The five days of pujo are a whirlwind ride for Bengalis with a mix of festive finery, festive bingeing, and the ritualistic eating of Mayer bhog. Starting from Shasthi to Dashami, the kitchens at North Bombay Sarbojanin Puja Samiti are busy cooking the quintessential bhog for the devotees. No pujo is complete without relishing the khichuri, labra, and payesh at the pujo pandal.

“Keeping our tradition in mind, we serve bhog to all the devotees who come to visit Ma Durga. What makes our puja unique from the others in the city is that we invite people from all walks of life to come to seek blessings from Ma Durga and relish the delicious bhog that is made and served with utmost affection by the Mukherjee family. Everyone—from children to teenagers to adults and even our beloved Kajol and Rani—serve bhog at the pandal. It is a gesture to extend our warmth and hospitality to all those who come to our pujo,” says Samrat Mukherjee, committee member and grandson of Sashadhar Mukherjee.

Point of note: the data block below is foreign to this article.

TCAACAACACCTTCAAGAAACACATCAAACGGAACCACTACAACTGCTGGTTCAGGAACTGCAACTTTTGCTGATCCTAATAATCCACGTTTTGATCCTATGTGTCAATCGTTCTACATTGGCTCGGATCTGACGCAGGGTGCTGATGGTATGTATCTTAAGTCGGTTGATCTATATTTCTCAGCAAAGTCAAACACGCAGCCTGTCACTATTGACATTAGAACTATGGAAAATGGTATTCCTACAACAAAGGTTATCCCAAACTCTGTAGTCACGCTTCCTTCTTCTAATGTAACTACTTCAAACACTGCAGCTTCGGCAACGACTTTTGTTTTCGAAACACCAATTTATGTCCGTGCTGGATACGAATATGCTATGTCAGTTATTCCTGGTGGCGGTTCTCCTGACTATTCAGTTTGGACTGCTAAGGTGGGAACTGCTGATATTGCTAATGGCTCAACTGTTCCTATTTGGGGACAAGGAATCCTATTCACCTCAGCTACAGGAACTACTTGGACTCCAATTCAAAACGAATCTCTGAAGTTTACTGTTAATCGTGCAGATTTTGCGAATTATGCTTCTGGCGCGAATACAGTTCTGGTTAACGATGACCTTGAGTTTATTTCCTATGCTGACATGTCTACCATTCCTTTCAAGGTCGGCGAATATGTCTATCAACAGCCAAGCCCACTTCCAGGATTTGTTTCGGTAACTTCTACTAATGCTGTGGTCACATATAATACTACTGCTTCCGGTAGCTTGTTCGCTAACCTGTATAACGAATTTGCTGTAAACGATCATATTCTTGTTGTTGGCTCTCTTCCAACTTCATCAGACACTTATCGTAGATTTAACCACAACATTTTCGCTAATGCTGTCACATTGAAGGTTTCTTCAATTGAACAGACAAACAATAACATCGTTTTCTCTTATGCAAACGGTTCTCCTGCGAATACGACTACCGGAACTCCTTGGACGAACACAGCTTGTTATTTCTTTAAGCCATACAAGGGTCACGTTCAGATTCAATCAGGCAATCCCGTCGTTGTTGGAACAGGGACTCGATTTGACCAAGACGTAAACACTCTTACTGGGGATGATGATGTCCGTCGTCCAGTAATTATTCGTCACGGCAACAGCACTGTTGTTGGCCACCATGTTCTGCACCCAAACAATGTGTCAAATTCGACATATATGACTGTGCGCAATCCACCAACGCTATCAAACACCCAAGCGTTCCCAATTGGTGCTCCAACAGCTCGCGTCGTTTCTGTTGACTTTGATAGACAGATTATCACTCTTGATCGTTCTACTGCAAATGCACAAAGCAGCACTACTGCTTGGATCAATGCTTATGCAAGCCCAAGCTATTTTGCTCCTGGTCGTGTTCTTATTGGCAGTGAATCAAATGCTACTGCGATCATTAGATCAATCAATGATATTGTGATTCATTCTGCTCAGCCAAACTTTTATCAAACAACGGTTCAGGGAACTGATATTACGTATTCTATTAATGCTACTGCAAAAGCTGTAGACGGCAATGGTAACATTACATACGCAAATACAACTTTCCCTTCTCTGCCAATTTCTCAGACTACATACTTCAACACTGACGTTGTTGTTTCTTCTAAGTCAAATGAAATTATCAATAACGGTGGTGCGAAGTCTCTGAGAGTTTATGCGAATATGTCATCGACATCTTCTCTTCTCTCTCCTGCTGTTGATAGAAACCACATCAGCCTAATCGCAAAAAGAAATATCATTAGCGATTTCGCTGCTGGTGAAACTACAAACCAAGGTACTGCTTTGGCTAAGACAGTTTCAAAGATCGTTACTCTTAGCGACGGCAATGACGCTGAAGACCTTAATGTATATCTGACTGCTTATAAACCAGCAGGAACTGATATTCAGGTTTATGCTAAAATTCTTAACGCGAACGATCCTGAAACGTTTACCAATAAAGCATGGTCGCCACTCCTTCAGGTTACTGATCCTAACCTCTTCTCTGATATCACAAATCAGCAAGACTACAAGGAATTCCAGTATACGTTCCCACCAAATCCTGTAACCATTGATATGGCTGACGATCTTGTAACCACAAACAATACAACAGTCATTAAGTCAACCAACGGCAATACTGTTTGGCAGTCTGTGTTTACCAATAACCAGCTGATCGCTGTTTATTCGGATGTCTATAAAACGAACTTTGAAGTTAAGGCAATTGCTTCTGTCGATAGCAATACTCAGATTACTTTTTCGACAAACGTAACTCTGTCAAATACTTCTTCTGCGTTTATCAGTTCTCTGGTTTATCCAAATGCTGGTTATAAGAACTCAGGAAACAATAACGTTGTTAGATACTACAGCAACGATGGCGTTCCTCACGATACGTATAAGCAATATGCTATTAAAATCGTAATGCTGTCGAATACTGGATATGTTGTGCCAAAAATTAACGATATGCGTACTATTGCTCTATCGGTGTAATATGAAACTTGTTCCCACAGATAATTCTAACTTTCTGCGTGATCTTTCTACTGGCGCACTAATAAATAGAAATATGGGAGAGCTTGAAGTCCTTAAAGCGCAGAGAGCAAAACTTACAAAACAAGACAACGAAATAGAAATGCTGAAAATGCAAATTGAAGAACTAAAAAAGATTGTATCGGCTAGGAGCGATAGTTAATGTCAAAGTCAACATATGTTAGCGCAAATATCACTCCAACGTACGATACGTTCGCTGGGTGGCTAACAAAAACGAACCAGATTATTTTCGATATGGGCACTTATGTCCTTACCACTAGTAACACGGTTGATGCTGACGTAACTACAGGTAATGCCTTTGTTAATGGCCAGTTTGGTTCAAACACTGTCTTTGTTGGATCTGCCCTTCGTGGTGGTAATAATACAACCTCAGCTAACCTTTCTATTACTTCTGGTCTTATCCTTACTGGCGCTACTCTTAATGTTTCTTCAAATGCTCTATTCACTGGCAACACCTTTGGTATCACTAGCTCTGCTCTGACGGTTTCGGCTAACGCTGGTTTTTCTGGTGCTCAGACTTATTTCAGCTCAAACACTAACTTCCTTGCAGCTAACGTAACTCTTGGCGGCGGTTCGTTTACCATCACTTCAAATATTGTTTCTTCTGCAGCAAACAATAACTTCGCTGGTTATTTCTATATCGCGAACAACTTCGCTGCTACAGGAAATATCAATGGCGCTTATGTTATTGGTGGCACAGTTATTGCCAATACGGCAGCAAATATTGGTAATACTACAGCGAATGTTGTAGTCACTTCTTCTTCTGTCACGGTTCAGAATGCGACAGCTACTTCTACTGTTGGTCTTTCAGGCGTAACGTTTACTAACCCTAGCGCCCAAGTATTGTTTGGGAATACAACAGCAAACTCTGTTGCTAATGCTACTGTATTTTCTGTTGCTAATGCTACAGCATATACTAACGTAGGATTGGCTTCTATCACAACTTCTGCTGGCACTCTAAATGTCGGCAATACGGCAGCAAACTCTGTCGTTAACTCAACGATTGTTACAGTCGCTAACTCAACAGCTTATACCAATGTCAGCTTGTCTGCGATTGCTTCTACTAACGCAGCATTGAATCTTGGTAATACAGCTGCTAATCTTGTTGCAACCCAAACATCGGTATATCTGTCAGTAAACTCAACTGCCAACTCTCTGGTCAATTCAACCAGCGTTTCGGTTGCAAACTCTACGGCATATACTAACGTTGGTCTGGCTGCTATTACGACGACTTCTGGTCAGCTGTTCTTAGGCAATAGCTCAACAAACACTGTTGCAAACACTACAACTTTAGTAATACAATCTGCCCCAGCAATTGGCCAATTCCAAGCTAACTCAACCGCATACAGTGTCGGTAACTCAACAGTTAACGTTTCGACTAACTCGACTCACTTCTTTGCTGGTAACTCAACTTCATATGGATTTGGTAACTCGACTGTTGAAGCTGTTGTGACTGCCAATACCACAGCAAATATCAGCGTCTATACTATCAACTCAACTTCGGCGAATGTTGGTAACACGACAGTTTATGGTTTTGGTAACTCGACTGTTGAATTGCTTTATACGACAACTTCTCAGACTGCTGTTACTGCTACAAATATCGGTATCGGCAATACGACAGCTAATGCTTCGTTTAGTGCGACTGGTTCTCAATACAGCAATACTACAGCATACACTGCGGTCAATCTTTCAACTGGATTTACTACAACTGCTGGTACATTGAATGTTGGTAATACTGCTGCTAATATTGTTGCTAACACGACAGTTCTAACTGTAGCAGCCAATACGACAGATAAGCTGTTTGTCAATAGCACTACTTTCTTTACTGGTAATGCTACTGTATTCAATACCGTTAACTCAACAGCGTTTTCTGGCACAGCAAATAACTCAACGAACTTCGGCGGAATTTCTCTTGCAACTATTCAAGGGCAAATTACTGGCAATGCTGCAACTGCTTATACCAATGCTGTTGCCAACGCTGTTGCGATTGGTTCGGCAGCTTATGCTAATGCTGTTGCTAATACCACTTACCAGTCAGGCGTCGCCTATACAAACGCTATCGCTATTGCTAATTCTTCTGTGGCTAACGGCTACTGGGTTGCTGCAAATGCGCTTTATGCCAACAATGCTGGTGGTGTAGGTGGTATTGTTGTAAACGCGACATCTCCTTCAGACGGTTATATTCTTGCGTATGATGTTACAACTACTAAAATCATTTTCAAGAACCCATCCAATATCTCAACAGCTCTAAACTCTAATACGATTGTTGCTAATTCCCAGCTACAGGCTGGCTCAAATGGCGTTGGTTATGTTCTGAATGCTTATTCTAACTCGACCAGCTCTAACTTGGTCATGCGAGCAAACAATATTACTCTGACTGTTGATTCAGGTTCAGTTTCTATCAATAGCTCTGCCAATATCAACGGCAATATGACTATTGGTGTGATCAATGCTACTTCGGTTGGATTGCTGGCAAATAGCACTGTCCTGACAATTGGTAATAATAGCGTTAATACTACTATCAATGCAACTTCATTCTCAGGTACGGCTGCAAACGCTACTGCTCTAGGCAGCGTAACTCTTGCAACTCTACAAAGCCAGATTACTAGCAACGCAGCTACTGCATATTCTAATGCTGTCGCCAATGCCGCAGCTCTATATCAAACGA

Meena Chattopadhya, daughter of legendary actor Pradeep Kumar informs us that there is a close group of women in charge of cooking the Maha bhog for the Goddess. “We have seen our mothers and grandmothers cook bhog and we have learnt these recipes from them. These recipes are handed down to us from generation after generation and we have been cooking for the last 30-40 years. The maha bhog made for the goddess is then mixed with the bhog served to all the devotees so that everyone receives her blessings.”